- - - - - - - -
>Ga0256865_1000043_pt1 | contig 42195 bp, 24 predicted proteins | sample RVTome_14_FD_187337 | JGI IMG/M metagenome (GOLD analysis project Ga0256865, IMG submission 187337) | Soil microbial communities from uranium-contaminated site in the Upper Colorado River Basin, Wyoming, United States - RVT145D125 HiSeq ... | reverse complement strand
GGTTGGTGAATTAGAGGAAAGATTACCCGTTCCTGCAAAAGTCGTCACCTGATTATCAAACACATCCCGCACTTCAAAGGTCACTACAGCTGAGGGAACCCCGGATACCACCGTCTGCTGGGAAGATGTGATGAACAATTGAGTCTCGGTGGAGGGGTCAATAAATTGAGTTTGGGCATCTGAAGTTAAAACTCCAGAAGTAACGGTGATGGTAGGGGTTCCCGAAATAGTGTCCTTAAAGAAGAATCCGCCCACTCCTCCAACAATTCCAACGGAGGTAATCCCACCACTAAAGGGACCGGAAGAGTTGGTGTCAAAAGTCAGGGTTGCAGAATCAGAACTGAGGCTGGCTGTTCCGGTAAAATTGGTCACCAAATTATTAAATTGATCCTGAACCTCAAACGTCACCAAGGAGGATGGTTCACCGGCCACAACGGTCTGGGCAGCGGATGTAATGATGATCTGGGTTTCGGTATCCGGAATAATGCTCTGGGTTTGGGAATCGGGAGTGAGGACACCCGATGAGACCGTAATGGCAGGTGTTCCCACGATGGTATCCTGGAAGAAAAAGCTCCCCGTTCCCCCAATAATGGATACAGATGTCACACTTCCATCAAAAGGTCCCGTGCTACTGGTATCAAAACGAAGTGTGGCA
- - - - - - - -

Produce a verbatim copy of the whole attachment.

>Ga0256865_1000043_pt1 | contig 42195 bp, 24 predicted proteins | sample RVTome_14_FD_187337 | JGI IMG/M metagenome (GOLD analysis project Ga0256865, IMG submission 187337) | Soil microbial communities from uranium-contaminated site in the Upper Colorado River Basin, Wyoming, United States - RVT145D125 HiSeq ... | reverse complement strand
GGTTGGTGAATTAGAGGAAAGATTACCCGTTCCTGCAAAAGTCGTCACCTGATTATCAAACACATCCCGCACTTCAAAGGTCACTACAGCTGAGGGAACCCCGGATACCACCGTCTGCTGGGAAGATGTGATGAACAATTGAGTCTCGGTGGAGGGGTCAATAAATTGAGTTTGGGCATCTGAAGTTAAAACTCCAGAAGTAACGGTGATGGTAGGGGTTCCCGAAATAGTGTCCTTAAAGAAGAATCCGCCCACTCCTCCAACAATTCCAACGGAGGTAATCCCACCACTAAAGGGACCGGAAGAGTTGGTGTCAAAAGTCAGGGTTGCAGAATCAGAACTGAGGCTGGCTGTTCCGGTAAAATTGGTCACCAAATTATTAAATTGATCCTGAACCTCAAACGTCACCAAGGAGGATGGTTCACCGGCCACAACGGTCTGGGCAGCGGATGTAATGATGATCTGGGTTTCGGTATCCGGAATAATGCTCTGGGTTTGGGAATCGGGAGTGAGGACACCCGATGAGACCGTAATGGCAGGTGTTCCCACGATGGTATCCTGGAAGAAAAAGCTCCCCGTTCCCCCAATAATGGATACAGATGTCACACTTCCATCAAAAGGTCCCGTGCTACTGGTATCAAAACGAAGTGTGGCA